Two hybridizing subspecies of the Flame-rumped Tanager have been in contact for at least 6000 years.
What color do you get when you mix red with yellow? Orange, obviously. This fact cannot only be illustrated by a three-year-old and some water-paint, but also by studying the Flame-rumped Tanager (Ramphocelus flammigerus). This tropical species, which lives in Panama, Colombia, Ecuador and Peru, is classified into two subspecies flammigerus and icteronotus that differ in plumage color. The first one has a deep red color while the second one is bright yellow. And hybrids between the two are -you guessed – orange.
Hybridization between these subspecies (which are sometimes considered separate species) has been known for some time. In 1932, Ludlow Griscom showed that several Tanager species were in fact hybrids between flammigerus and icteronotus. The title of his paper was short but brilliant: “Notes on Imaginary Species of Ramphocelus.”
A few decades later, Charles Sibley – the father of avian hybrid zone studies – traveled to Colombia to study the hybrid zone between the two subspecies. He concluded that hybridization was the result of recent human activities in the region, particularly deforestation and growth of crops:
Present evidence indicates that the cutting of the virgin forest from the western slopes of the Western Andes permitted the two types to come into secondary contact after a period of isolation during which the observed differences evolved.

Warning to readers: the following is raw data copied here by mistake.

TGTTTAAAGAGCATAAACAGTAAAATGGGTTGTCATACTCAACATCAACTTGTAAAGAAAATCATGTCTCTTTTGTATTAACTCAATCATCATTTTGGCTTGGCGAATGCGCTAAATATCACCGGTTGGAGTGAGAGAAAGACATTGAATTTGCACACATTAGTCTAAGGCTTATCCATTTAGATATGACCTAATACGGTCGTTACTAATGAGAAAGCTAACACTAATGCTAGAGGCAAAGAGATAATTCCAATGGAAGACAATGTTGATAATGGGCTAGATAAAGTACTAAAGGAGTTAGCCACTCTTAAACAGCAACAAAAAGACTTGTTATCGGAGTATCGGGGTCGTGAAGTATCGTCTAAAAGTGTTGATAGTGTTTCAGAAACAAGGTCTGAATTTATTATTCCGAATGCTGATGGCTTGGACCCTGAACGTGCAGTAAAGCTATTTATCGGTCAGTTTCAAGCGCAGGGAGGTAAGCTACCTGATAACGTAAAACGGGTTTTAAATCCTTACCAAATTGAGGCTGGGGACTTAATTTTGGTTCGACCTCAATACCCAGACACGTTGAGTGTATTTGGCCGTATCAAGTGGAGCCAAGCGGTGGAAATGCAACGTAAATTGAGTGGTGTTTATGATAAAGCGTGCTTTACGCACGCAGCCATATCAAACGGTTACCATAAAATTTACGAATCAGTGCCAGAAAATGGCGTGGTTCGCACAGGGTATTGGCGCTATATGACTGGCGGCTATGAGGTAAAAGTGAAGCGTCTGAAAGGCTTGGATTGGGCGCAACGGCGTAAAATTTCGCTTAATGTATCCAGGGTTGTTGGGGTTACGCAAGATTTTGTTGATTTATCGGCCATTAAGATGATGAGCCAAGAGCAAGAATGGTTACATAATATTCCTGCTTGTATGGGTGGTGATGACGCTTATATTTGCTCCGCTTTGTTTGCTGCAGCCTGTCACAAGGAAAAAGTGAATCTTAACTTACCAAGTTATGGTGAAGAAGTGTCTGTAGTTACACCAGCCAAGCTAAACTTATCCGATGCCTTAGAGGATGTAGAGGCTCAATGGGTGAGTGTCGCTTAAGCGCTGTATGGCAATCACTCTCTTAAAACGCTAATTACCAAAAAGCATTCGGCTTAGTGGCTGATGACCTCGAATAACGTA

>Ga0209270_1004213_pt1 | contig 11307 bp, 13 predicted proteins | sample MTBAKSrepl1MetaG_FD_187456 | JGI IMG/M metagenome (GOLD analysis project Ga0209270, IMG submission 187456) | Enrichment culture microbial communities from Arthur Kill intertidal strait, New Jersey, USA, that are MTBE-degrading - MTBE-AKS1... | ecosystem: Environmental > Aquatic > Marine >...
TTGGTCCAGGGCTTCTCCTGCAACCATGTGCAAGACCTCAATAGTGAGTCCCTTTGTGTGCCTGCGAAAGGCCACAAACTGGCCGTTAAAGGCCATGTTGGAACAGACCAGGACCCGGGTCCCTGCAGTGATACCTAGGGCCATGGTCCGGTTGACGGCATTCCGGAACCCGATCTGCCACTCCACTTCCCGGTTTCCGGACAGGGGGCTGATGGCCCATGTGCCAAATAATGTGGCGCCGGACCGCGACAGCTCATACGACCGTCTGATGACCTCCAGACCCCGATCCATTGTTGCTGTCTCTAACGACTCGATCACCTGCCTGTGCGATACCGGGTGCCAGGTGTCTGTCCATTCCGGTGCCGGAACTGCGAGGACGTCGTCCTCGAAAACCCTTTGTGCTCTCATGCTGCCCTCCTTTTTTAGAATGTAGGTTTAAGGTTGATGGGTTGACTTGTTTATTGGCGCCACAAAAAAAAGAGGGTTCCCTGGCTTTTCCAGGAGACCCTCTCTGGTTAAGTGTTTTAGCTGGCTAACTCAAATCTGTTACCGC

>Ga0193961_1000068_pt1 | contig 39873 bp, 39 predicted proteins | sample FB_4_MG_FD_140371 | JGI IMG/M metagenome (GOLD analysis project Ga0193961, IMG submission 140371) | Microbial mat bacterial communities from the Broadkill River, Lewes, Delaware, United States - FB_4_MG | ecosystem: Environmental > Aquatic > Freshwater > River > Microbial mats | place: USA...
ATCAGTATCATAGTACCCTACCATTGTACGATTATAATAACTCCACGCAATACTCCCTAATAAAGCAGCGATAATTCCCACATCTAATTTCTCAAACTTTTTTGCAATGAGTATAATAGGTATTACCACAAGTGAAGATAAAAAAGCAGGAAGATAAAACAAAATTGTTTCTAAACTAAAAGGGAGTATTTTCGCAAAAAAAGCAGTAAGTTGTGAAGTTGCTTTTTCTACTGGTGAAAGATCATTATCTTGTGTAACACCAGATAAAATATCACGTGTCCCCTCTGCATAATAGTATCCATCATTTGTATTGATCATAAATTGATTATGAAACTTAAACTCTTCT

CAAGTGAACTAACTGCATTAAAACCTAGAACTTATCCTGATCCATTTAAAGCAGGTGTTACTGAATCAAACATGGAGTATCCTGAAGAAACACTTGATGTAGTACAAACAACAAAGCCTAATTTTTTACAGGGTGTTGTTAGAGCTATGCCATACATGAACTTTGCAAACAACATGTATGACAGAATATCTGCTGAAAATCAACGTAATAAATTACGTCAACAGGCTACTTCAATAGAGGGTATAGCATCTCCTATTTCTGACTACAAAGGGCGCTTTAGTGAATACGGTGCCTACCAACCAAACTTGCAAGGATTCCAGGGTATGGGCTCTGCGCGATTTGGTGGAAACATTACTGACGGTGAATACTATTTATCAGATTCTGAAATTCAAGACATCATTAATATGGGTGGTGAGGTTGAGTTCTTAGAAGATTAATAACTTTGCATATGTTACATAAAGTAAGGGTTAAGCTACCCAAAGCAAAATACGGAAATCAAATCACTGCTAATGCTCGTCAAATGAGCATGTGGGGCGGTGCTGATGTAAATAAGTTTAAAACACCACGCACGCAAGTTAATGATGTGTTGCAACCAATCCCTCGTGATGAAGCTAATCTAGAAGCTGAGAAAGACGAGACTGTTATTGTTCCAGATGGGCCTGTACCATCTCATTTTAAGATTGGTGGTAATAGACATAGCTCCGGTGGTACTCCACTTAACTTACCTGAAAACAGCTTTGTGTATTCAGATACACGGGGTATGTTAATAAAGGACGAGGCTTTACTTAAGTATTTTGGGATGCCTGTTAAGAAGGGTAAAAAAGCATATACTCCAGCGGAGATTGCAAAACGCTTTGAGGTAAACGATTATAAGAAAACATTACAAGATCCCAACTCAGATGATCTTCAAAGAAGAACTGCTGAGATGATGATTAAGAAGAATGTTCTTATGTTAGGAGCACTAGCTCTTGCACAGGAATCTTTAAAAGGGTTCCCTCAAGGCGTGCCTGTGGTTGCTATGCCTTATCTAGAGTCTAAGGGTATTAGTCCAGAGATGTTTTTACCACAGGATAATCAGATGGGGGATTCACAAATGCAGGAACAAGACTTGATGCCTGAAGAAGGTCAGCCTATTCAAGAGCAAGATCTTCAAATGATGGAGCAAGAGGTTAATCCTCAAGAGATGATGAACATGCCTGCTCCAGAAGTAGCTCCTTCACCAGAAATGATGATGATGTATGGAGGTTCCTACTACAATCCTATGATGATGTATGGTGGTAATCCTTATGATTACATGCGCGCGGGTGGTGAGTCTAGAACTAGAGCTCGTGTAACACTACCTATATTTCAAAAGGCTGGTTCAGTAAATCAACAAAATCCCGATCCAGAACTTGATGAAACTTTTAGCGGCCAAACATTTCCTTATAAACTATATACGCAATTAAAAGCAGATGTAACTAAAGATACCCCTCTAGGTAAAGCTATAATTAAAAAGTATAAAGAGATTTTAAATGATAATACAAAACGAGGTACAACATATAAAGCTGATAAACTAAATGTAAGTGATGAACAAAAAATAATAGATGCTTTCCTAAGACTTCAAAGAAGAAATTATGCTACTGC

Not So Recent Contact
In a recent study, Andrea Morales-Rozo and colleagues revisit this case by sampling different hybrid zones in Colombia. Based on genetic analyses and modelling of historical distributions, they show that Sibley was partly correct. The two subspecies probably came into contact about 6000 years ago following an expansion of flammigerus. Recent human activities might have contributed to hybridization.
Although our analyses suggest that climatic conditions were suitable for contact between these forms thousands of years prior to major human-caused alterations in the area, it is likely that anthropogenic activities have facilitated contact between them, possibly leading to an increased incidence of hybridization in recent times.
In addition, the hybrid zone seems to have moved to the east and shifted to higher elevations. The reasons for this change are not clear yet. There is still plenty to learn about the Flame-rumped Tanager, but at least we are sure that red + yellow = orange.
Griscom, L. (1932) Notes on Imaginary Species of Ramphocelus. The Auk 49(2), 199-203.
Morales-Rozo, A., Tenorio E.A., Carling M.D. & Cadena C.D. (2017) Origin and cross-century dynamics of an avian hybrid zone. BMC Evolutionary Biology 17, 257.
Sibley, C.G. (1958) Hybridization in Some Colombian Tanagers, Avian Genus “Ramphocelus”. Proceedings of the American Philosophical Society 102(5), 448-453.
The papers have been added to the Thraupidae page.